on how well you respond to the treatment. The dose will be calculated by your
doctor. Tests will probably be carried out on your blood to check when the right
amounts of protein are present and treatment can stop.
Children: The amount given will depend on the age of your child. Your doctor
will take this into account when working out the amount of medicine to give.
During and after treatment with Human Albumin 200 g/l solution for infusion,
your doctor will check how well the medicine is working by taking your pulse
and blood pressure and by testing your blood. Your heart and breathing will
be checked regularly as these are a good indication of whether you have too
much fluid, particularly if you are elderly or very young. This checking may be
continued even after the treatment has finished.
When large quantities of fluid are needed, the amounts of important substances
normally found in blood may go down too far. In this case, other types of fluid,
such as plasma or red blood cells, may also be needed.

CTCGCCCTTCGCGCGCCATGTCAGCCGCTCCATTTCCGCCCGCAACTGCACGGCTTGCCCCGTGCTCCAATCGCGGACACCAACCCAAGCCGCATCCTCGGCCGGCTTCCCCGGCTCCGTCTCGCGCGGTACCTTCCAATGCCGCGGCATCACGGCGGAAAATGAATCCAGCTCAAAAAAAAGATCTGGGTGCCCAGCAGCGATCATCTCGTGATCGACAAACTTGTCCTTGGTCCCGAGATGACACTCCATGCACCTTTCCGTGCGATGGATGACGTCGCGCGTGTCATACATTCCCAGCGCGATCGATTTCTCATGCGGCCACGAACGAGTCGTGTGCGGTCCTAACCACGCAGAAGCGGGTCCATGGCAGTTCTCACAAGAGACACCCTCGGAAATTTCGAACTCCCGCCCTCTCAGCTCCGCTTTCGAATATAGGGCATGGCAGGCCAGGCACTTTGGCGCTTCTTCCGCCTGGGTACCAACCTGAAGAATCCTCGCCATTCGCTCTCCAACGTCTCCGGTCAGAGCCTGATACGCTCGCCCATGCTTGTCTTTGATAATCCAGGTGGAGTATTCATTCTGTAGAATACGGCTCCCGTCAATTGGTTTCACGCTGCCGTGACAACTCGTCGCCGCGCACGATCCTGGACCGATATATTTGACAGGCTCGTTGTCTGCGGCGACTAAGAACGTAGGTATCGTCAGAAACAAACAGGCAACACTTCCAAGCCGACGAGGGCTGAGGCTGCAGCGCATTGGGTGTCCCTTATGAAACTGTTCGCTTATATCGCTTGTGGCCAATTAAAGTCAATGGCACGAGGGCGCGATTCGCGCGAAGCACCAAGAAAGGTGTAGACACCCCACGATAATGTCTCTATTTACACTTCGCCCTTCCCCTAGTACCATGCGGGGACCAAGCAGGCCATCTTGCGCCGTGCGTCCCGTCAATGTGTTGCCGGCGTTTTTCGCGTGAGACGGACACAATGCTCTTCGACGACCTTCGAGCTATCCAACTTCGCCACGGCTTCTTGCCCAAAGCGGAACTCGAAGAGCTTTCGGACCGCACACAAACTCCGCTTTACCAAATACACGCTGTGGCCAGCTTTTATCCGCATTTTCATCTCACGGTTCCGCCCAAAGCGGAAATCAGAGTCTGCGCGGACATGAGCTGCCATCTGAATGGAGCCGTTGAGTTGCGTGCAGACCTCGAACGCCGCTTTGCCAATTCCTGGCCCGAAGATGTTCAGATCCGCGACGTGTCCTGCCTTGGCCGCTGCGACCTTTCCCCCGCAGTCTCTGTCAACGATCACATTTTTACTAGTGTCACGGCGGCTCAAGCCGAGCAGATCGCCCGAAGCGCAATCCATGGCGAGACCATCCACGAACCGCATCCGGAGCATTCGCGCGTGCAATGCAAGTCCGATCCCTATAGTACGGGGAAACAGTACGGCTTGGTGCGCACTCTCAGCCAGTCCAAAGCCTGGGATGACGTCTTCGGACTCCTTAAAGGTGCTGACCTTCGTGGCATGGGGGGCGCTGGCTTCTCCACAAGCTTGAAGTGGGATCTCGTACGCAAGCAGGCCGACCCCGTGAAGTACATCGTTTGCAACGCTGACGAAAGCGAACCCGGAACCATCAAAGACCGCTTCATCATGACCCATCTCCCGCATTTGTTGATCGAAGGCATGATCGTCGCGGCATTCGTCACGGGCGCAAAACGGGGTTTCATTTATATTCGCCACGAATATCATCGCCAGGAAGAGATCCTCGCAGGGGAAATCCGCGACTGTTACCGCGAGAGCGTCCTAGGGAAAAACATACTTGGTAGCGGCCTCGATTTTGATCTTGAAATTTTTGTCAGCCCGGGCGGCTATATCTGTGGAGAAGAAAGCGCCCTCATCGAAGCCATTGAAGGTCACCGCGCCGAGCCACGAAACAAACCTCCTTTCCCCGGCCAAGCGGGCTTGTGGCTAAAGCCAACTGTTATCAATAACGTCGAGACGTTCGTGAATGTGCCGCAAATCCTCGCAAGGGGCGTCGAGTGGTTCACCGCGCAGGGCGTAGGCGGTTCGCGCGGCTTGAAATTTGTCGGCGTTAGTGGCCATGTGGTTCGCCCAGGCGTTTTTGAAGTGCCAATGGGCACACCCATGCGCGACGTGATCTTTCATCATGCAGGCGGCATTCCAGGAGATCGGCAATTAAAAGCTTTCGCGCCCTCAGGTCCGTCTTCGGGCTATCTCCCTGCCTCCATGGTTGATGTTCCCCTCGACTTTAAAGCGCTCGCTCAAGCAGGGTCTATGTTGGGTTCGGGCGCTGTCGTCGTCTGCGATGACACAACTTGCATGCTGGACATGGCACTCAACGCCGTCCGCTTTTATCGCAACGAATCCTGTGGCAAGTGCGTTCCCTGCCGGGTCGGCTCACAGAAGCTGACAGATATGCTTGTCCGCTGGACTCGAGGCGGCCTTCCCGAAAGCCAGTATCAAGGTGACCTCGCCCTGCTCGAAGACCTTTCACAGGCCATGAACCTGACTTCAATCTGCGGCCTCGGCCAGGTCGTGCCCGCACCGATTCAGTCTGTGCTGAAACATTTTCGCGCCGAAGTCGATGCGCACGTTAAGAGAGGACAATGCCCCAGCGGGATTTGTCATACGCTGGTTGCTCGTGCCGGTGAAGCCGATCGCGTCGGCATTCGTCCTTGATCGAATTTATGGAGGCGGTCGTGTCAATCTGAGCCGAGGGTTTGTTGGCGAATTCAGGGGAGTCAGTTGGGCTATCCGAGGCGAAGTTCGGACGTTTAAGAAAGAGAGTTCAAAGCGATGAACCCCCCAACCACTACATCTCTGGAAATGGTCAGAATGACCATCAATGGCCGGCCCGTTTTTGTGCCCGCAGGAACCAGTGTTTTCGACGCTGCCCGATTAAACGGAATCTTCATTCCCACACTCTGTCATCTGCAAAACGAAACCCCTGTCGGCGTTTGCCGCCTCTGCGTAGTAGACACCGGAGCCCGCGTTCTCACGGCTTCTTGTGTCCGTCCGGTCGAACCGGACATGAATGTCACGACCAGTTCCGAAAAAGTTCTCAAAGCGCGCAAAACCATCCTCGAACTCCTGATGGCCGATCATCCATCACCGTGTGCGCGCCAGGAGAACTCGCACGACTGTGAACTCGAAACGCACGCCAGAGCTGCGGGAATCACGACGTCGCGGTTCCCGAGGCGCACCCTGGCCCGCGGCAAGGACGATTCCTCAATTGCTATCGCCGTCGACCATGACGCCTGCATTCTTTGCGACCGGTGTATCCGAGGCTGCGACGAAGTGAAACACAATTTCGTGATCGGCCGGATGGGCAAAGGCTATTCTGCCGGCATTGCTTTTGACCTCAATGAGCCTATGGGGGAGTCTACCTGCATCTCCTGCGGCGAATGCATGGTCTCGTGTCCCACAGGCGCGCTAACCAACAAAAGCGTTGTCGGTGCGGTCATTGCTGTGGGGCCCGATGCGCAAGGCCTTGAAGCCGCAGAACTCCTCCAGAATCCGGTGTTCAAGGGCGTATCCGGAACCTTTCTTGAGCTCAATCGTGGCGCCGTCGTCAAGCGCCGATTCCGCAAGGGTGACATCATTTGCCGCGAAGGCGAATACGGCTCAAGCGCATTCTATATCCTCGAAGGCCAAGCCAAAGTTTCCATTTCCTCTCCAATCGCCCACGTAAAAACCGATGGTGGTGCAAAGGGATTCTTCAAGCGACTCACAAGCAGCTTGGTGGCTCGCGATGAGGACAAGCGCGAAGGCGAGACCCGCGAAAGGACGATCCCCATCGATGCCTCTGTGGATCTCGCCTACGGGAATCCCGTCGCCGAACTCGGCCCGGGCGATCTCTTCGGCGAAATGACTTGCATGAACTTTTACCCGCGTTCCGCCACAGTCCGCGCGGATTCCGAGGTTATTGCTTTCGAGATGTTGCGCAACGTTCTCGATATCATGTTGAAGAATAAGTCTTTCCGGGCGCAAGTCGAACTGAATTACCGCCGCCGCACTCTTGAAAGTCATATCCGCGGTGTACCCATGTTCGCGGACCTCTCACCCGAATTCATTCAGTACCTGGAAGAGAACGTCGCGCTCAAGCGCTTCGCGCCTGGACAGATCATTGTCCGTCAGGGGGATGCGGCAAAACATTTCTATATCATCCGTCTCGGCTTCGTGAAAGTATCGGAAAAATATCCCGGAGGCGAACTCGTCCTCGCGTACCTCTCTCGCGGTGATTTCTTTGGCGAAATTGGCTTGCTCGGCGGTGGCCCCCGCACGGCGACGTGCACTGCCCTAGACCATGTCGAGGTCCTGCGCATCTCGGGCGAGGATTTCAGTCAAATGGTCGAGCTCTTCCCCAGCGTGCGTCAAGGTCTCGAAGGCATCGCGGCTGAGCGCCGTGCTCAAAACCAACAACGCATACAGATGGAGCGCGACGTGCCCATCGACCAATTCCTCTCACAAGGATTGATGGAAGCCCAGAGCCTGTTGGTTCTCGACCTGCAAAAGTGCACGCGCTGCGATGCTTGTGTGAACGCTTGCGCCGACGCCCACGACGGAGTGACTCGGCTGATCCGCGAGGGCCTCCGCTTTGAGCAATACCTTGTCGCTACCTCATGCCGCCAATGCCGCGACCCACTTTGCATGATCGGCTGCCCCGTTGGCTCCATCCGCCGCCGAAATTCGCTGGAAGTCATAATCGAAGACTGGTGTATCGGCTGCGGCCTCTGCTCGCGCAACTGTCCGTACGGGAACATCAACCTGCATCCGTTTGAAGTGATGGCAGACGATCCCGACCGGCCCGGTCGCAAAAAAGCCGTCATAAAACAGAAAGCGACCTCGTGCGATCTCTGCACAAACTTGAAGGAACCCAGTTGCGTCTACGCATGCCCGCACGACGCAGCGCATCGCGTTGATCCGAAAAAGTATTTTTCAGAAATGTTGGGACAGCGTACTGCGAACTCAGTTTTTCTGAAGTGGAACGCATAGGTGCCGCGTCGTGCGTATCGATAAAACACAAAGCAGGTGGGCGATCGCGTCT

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Source: Medicines and Healthcare Products Regulatory Agency

Disclaimer: Every effort has been made to ensure that the information provided here is accurate, up-to-date and complete, but no guarantee is made to that effect. Drug information contained herein may be time sensitive. This information has been compiled for use by healthcare practitioners and consumers in the United States. The absence of a warning for a given drug or combination thereof in no way should be construed to indicate that the drug or combination is safe, effective or appropriate for any given patient. If you have questions about the substances you are taking, check with your doctor, nurse or pharmacist.